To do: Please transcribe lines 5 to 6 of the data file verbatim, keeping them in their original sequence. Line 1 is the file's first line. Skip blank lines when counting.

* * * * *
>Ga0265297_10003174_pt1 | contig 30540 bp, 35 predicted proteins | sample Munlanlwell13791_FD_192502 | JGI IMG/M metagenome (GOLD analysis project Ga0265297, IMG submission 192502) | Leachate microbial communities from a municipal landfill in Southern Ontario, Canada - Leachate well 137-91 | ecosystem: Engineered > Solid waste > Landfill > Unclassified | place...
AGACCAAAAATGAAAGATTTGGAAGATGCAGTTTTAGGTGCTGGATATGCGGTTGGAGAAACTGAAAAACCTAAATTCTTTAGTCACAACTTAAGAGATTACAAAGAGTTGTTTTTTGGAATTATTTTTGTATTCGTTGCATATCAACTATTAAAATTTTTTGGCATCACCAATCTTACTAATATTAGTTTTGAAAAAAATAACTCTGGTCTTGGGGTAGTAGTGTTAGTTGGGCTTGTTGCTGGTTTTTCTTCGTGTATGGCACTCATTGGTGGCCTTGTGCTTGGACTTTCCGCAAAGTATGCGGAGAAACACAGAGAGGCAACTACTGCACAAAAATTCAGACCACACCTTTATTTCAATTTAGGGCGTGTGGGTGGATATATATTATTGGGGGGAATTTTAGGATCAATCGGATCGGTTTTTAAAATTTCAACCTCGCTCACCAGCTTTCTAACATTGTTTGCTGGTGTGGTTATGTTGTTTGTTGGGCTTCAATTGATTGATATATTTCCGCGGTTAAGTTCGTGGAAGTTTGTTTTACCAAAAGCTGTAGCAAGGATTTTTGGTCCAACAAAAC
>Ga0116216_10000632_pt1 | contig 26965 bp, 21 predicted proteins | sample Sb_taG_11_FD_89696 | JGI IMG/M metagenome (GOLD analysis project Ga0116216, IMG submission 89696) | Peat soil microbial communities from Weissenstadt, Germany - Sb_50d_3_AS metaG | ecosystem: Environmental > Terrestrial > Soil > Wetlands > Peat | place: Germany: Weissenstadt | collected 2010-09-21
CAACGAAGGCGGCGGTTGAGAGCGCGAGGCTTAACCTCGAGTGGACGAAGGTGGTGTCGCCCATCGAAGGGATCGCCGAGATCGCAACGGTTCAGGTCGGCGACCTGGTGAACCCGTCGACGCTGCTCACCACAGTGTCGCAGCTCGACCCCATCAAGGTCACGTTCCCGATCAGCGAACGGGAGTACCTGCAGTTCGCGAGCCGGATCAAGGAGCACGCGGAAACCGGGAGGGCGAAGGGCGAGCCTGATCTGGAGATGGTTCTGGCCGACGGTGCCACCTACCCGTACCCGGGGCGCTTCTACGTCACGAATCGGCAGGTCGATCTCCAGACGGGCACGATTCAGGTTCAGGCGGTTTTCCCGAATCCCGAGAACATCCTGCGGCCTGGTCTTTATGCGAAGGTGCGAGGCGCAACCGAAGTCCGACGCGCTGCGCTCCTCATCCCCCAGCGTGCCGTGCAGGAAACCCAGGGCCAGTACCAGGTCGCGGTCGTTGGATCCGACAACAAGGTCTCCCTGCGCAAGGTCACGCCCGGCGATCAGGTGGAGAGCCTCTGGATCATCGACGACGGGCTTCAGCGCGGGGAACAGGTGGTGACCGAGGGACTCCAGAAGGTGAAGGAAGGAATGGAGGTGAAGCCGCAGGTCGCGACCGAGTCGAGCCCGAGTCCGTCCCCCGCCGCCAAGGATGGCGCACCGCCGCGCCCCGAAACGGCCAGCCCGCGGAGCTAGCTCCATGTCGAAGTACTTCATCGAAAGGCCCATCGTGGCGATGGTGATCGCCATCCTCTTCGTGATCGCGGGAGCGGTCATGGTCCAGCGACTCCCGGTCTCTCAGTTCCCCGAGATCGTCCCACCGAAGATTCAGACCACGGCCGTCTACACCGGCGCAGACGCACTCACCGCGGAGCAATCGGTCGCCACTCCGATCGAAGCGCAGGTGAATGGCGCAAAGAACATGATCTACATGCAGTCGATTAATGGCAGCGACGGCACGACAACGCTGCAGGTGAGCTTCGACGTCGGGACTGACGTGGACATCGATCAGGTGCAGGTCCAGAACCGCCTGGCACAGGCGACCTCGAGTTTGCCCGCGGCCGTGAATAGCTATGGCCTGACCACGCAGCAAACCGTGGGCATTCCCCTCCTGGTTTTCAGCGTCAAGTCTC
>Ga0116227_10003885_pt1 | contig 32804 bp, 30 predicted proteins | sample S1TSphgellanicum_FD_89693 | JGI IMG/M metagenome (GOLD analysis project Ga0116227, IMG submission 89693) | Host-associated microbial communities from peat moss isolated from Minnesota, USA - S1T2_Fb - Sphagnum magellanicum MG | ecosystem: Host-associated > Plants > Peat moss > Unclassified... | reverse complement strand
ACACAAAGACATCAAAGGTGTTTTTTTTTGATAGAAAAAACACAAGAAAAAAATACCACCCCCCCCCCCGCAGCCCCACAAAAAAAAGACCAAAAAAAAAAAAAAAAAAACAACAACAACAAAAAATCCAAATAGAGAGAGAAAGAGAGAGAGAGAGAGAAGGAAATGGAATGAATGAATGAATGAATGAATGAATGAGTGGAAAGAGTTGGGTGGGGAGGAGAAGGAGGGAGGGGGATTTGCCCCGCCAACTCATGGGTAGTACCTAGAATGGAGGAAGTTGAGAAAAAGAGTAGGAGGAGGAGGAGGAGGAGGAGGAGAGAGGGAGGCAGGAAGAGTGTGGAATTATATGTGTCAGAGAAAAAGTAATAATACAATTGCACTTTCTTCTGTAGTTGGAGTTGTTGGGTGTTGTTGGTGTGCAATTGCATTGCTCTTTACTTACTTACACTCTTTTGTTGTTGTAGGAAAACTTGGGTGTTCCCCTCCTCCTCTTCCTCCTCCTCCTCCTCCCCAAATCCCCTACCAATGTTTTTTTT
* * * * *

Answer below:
>Ga0116227_10003885_pt1 | contig 32804 bp, 30 predicted proteins | sample S1TSphgellanicum_FD_89693 | JGI IMG/M metagenome (GOLD analysis project Ga0116227, IMG submission 89693) | Host-associated microbial communities from peat moss isolated from Minnesota, USA - S1T2_Fb - Sphagnum magellanicum MG | ecosystem: Host-associated > Plants > Peat moss > Unclassified... | reverse complement strand
ACACAAAGACATCAAAGGTGTTTTTTTTTGATAGAAAAAACACAAGAAAAAAATACCACCCCCCCCCCCGCAGCCCCACAAAAAAAAGACCAAAAAAAAAAAAAAAAAAACAACAACAACAAAAAATCCAAATAGAGAGAGAAAGAGAGAGAGAGAGAGAAGGAAATGGAATGAATGAATGAATGAATGAATGAATGAGTGGAAAGAGTTGGGTGGGGAGGAGAAGGAGGGAGGGGGATTTGCCCCGCCAACTCATGGGTAGTACCTAGAATGGAGGAAGTTGAGAAAAAGAGTAGGAGGAGGAGGAGGAGGAGGAGGAGAGAGGGAGGCAGGAAGAGTGTGGAATTATATGTGTCAGAGAAAAAGTAATAATACAATTGCACTTTCTTCTGTAGTTGGAGTTGTTGGGTGTTGTTGGTGTGCAATTGCATTGCTCTTTACTTACTTACACTCTTTTGTTGTTGTAGGAAAACTTGGGTGTTCCCCTCCTCCTCTTCCTCCTCCTCCTCCTCCCCAAATCCCCTACCAATGTTTTTTTT